We spend a lot of time preparing for retirement by saving up and investing. Unfortunately, we don’t give enough thought to what we will do once we actually retire and need to live off our accumulated wealth.
The way you spend during retirement will determine whether or not you outlive your money. Establishing good spending habits can help you prepare for the expenses that come with retirement, and ensure that you live in comfort.
WATCH OUT FOR UNEXPECTED EXPENSES
First of all, it’s important to understand that you might not spend less during retirement. We like to use rules of thumb that indicate that we will spend 70% to 80% of what we do now once we retire. However, this might not be the case. You might be surprised to discover that you spend more, not less. Here are some things to watch out for:
- Inflation: This is a reduction in spending power, and it’s out of your control. As time passes and costs rise, you’ll find that your dollars don’t go as far. This has the impact of higher spending to meet your needs.
- Health care: According to studies, many people haven’t thought about how much it will cost them for healthcare and long-term care. Unfortunately, health care costs continue to rise, and that means that you will likely spend quite a bit. In fact, health care costs can be as much as $220,000 for an insured couple during retirement, according to one study. That’s a large chunk of your retirement.
- Catastrophes: Don’t forget about unexpected financial catastrophes. Natural disasters can draw down your nest egg quickly, especially if you aren’t properly insured. Other problems like a stock market crash right as you need your money, or some other systemic failure, can also impact your ability to care for your needs in retirement.
These unexpected expenses can be prepared for if you take the time to consider your situation. Consider saving more now to build a bigger nest egg. Additionally, it makes sense to look at proper insurance. Long term care insurance, home insurance, health insurance and other asset protection strategies can help you bear your costs later.
One of the best options you have right now is to set money aside in a Health Savings Account. If you have a high-deductible health plan, you can open one of these accounts and set aside pre-tax dollars. On top of that, if you use the money for qualified health expenses, you don’t have to pay taxes on the earnings. It’s completely tax-free. If you are careful, you can save up money in your HSA to provide cover your health care costs in retirement.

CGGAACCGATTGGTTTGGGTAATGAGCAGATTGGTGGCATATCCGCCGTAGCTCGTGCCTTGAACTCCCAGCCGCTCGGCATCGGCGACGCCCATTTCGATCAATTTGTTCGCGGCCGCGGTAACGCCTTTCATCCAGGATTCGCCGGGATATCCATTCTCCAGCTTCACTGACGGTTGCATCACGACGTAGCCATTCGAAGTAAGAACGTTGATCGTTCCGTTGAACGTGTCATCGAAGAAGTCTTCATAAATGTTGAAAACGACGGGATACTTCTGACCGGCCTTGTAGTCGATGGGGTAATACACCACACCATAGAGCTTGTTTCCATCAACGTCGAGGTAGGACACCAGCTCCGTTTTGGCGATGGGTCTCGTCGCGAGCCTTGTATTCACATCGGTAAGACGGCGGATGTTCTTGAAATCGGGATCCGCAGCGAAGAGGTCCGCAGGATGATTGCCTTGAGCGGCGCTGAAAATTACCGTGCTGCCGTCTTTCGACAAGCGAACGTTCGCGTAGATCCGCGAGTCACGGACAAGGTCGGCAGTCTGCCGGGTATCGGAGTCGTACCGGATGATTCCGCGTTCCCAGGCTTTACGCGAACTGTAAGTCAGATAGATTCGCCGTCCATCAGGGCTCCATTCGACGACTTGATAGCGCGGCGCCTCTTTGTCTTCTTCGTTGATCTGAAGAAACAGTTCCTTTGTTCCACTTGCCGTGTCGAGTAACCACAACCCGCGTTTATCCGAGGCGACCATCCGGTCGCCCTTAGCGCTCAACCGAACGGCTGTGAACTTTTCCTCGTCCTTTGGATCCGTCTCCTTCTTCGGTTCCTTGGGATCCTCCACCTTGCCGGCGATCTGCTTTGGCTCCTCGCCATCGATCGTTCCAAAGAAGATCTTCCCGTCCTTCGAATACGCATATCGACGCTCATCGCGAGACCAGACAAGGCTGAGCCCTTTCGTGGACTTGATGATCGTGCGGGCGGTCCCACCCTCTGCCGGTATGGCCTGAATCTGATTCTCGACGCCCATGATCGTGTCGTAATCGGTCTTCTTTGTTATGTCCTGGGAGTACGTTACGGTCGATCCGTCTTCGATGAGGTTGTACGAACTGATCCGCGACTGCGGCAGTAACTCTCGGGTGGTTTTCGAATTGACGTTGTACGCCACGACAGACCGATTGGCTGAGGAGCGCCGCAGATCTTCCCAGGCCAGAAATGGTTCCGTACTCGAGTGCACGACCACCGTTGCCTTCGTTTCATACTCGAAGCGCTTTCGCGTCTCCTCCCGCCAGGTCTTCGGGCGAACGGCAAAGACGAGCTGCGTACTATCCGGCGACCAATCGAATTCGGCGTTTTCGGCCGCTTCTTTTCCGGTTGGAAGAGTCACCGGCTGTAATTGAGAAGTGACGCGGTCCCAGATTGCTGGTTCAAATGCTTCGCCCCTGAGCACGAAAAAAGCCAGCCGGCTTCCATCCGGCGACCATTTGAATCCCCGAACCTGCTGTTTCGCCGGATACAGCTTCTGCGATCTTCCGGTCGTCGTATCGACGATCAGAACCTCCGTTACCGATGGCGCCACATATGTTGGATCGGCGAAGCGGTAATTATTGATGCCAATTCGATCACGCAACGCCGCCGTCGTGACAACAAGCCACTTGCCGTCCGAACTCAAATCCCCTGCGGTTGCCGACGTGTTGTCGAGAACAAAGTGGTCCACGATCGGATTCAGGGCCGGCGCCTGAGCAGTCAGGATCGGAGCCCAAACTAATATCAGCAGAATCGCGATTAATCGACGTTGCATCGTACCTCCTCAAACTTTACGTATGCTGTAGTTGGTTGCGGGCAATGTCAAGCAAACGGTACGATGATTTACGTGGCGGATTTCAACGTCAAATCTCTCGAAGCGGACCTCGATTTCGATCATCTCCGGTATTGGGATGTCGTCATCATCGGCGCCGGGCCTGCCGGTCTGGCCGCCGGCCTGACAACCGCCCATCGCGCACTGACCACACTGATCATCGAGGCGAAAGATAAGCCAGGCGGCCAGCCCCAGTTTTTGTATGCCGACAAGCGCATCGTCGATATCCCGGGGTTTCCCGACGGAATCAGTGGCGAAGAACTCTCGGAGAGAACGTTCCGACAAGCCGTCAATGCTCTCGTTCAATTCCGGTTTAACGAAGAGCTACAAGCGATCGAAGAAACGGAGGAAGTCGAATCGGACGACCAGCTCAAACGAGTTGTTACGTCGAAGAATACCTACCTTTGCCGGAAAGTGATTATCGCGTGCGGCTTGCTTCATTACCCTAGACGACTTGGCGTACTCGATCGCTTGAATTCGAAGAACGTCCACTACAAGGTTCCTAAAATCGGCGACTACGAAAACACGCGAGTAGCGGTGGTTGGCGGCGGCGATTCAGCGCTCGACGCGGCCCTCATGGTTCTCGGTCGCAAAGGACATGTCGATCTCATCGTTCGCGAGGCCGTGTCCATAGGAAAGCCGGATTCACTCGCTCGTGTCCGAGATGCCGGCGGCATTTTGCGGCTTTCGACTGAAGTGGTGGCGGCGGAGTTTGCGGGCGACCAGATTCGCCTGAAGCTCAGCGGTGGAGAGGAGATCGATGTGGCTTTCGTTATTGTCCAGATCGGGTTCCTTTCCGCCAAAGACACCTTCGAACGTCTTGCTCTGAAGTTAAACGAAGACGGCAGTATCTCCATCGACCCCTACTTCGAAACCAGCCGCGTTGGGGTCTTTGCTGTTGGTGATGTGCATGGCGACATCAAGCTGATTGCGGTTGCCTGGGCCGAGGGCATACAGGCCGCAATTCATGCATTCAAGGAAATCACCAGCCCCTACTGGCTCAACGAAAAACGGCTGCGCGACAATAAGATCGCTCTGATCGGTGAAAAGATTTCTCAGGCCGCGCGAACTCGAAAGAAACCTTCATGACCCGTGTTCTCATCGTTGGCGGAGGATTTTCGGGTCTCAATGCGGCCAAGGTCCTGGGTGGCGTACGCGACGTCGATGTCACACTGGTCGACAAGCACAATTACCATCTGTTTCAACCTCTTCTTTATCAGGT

Don’t forget to develop a sound investing strategy that takes into account the possibility of market cycles. While the market recovers over time, the fact of the matter is that you might need money immediately, and might not have time to wait for a market recovery. Using a bucket strategy can sometimes help you by allowing you to draw on cash and interest and dividend income during downturns to buy yourself time.
CREATE A BUDGET AND CONSIDER EARNING ADDITIONAL INCOME
Of course, the good money habits you develop now can be carried over into retirement. Make it a point to create a realistic budget based on your retirement situation. Think ahead to the activities you want to try, as well as your needs.
Make the distinction between needs and wants so that when you do retire, you at least have your needs covered.
Performing a needs assessment now, before you get to retirement, can be valuable in helping you plan ahead. Your retirement budget should be based on the income you can generate from your portfolio, as well as what you can expect from your Social Security payment and any pensions you might have.
Realize that during retirement you might have to save up for things like vacations and major purchases. You’ll need to create a budget around your fixed income so you don’t outrun it. Don’t get caught up in the total size of your nest egg. Instead, look at your monthly cash flow, and create a plan around that number.
You can also extend the life of your nest egg and prepare for expenses by looking for ways to earn more money over time. A part-time job can help you earn a little extra money and stretch your budget. This can be a good solution during times when the market is down and you need a little extra time to let your portfolio recover.
Plan now for a long retirement. Chances are that your retirement will last longer and cost more than you anticipate, and it’s up to you to prepare.